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Google's head of SME product development, Dan Rubinstein, speaking at The Kelsey Group's ILM event in Philadelphia, said the company is going to meet SMEs halfway to get them to actively market themselves on the Internet. Google is developing several new products specifically with SMEs in mind (and may have quietly launched them).

First, it is rolling out microsites to help the SMEs that don't have a Web site but want to advertise on Google  a group that potentially represents at least 50 percent of the 12 million-plus SMEs in the U.S. with ad budgets. Without a URL and Web site to link to, of course, ad campaigns on Google are highly limiting.

Rubinstein noted that SMEs would have at least five templates to choose from. He added that Google is also developing a Web site optimizer that will help SMEs determine which parts of their sites are likely to cull the most traffic.

To Rubinstein  who noted that he is a former small-business owner  the technology needs of the SME are trending toward several things. These include:

  • Real-time local inventory. This is something that can be partially addressed by Google's strategic partnership with Intuit's QuickBooks, which now includes StepUp.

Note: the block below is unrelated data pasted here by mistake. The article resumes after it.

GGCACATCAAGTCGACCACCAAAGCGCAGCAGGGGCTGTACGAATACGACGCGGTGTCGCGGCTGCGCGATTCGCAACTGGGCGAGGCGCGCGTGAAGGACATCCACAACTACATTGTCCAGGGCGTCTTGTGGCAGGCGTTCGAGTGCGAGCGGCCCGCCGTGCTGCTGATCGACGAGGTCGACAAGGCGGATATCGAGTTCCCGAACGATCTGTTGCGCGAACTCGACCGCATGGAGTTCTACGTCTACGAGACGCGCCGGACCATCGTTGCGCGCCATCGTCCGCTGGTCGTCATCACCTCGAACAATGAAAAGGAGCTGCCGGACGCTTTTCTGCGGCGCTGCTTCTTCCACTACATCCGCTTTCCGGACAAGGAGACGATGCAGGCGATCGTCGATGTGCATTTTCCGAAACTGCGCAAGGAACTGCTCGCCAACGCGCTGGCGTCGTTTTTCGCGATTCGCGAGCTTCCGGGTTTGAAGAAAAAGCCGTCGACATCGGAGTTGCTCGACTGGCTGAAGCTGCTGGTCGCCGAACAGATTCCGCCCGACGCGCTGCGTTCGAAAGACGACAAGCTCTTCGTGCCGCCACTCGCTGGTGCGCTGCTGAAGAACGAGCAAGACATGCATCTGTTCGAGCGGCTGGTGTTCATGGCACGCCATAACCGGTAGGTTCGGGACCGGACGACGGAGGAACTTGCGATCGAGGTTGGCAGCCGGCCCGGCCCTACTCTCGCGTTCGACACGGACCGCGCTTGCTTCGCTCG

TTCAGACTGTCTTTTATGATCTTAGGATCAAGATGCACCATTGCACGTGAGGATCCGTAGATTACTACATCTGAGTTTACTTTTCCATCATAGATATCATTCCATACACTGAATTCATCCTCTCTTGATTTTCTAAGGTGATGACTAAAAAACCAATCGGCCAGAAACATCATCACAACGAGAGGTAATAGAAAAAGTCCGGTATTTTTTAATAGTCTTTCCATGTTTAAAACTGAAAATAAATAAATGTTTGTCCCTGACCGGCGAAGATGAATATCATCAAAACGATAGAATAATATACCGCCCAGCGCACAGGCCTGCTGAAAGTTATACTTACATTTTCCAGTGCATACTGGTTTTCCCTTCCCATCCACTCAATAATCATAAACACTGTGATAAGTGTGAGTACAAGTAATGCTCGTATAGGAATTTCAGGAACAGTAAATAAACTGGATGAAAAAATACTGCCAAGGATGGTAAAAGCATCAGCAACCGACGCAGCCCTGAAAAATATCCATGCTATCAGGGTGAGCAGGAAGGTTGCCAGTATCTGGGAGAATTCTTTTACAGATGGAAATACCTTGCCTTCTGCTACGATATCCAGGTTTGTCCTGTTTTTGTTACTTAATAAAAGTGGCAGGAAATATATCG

• Deep cross-merchant, cross-product metrics that will help consumers know what to buy, and where to get it  right now.

  • Establishing standards for aggregating, categorizing and protecting personal information.

Rubinstein also said that Google's SME activities are by no means limited to desktop search. “Sixty percent of mobile search in the U.S. is Google,” he said. “In my opinion, for local business ads, mobile is the killer app, not the desktop.”

Rubinstein also noted that while these initiatives will help “the segment of the SME market that wants to build it themselves,” Google isn't kidding itself: For most SMEs, the king of the hill definitely remains a feet-on-the-street sales force.

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